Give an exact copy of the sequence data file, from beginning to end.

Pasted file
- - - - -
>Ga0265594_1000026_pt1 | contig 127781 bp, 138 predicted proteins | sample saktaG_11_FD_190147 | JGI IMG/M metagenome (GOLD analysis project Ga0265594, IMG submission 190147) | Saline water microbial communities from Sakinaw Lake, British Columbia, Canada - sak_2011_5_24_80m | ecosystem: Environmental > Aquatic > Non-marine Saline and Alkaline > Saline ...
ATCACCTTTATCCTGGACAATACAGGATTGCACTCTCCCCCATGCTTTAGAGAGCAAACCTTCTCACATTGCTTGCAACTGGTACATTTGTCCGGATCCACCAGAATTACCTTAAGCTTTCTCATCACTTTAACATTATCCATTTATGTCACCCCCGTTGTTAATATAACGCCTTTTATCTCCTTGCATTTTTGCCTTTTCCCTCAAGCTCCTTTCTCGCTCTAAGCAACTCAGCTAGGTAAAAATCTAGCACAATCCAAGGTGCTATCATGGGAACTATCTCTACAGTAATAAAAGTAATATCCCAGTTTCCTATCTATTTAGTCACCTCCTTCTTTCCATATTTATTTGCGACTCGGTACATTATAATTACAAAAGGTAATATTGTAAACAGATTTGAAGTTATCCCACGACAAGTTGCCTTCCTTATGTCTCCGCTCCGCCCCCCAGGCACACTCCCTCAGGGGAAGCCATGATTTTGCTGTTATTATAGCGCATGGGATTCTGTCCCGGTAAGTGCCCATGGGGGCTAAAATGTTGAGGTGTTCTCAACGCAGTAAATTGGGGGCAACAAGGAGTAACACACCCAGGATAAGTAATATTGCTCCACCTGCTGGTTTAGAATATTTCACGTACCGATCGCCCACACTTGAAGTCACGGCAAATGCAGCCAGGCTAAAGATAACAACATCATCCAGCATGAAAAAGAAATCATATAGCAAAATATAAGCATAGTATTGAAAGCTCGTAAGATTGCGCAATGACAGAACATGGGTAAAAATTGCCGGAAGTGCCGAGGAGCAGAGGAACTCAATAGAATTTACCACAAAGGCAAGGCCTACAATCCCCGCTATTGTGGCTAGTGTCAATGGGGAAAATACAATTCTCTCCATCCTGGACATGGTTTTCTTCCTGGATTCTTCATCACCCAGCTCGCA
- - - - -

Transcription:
>Ga0265594_1000026_pt1 | contig 127781 bp, 138 predicted proteins | sample saktaG_11_FD_190147 | JGI IMG/M metagenome (GOLD analysis project Ga0265594, IMG submission 190147) | Saline water microbial communities from Sakinaw Lake, British Columbia, Canada - sak_2011_5_24_80m | ecosystem: Environmental > Aquatic > Non-marine Saline and Alkaline > Saline ...
ATCACCTTTATCCTGGACAATACAGGATTGCACTCTCCCCCATGCTTTAGAGAGCAAACCTTCTCACATTGCTTGCAACTGGTACATTTGTCCGGATCCACCAGAATTACCTTAAGCTTTCTCATCACTTTAACATTATCCATTTATGTCACCCCCGTTGTTAATATAACGCCTTTTATCTCCTTGCATTTTTGCCTTTTCCCTCAAGCTCCTTTCTCGCTCTAAGCAACTCAGCTAGGTAAAAATCTAGCACAATCCAAGGTGCTATCATGGGAACTATCTCTACAGTAATAAAAGTAATATCCCAGTTTCCTATCTATTTAGTCACCTCCTTCTTTCCATATTTATTTGCGACTCGGTACATTATAATTACAAAAGGTAATATTGTAAACAGATTTGAAGTTATCCCACGACAAGTTGCCTTCCTTATGTCTCCGCTCCGCCCCCCAGGCACACTCCCTCAGGGGAAGCCATGATTTTGCTGTTATTATAGCGCATGGGATTCTGTCCCGGTAAGTGCCCATGGGGGCTAAAATGTTGAGGTGTTCTCAACGCAGTAAATTGGGGGCAACAAGGAGTAACACACCCAGGATAAGTAATATTGCTCCACCTGCTGGTTTAGAATATTTCACGTACCGATCGCCCACACTTGAAGTCACGGCAAATGCAGCCAGGCTAAAGATAACAACATCATCCAGCATGAAAAAGAAATCATATAGCAAAATATAAGCATAGTATTGAAAGCTCGTAAGATTGCGCAATGACAGAACATGGGTAAAAATTGCCGGAAGTGCCGAGGAGCAGAGGAACTCAATAGAATTTACCACAAAGGCAAGGCCTACAATCCCCGCTATTGTGGCTAGTGTCAATGGGGAAAATACAATTCTCTCCATCCTGGACATGGTTTTCTTCCTGGATTCTTCATCACCCAGCTCGCA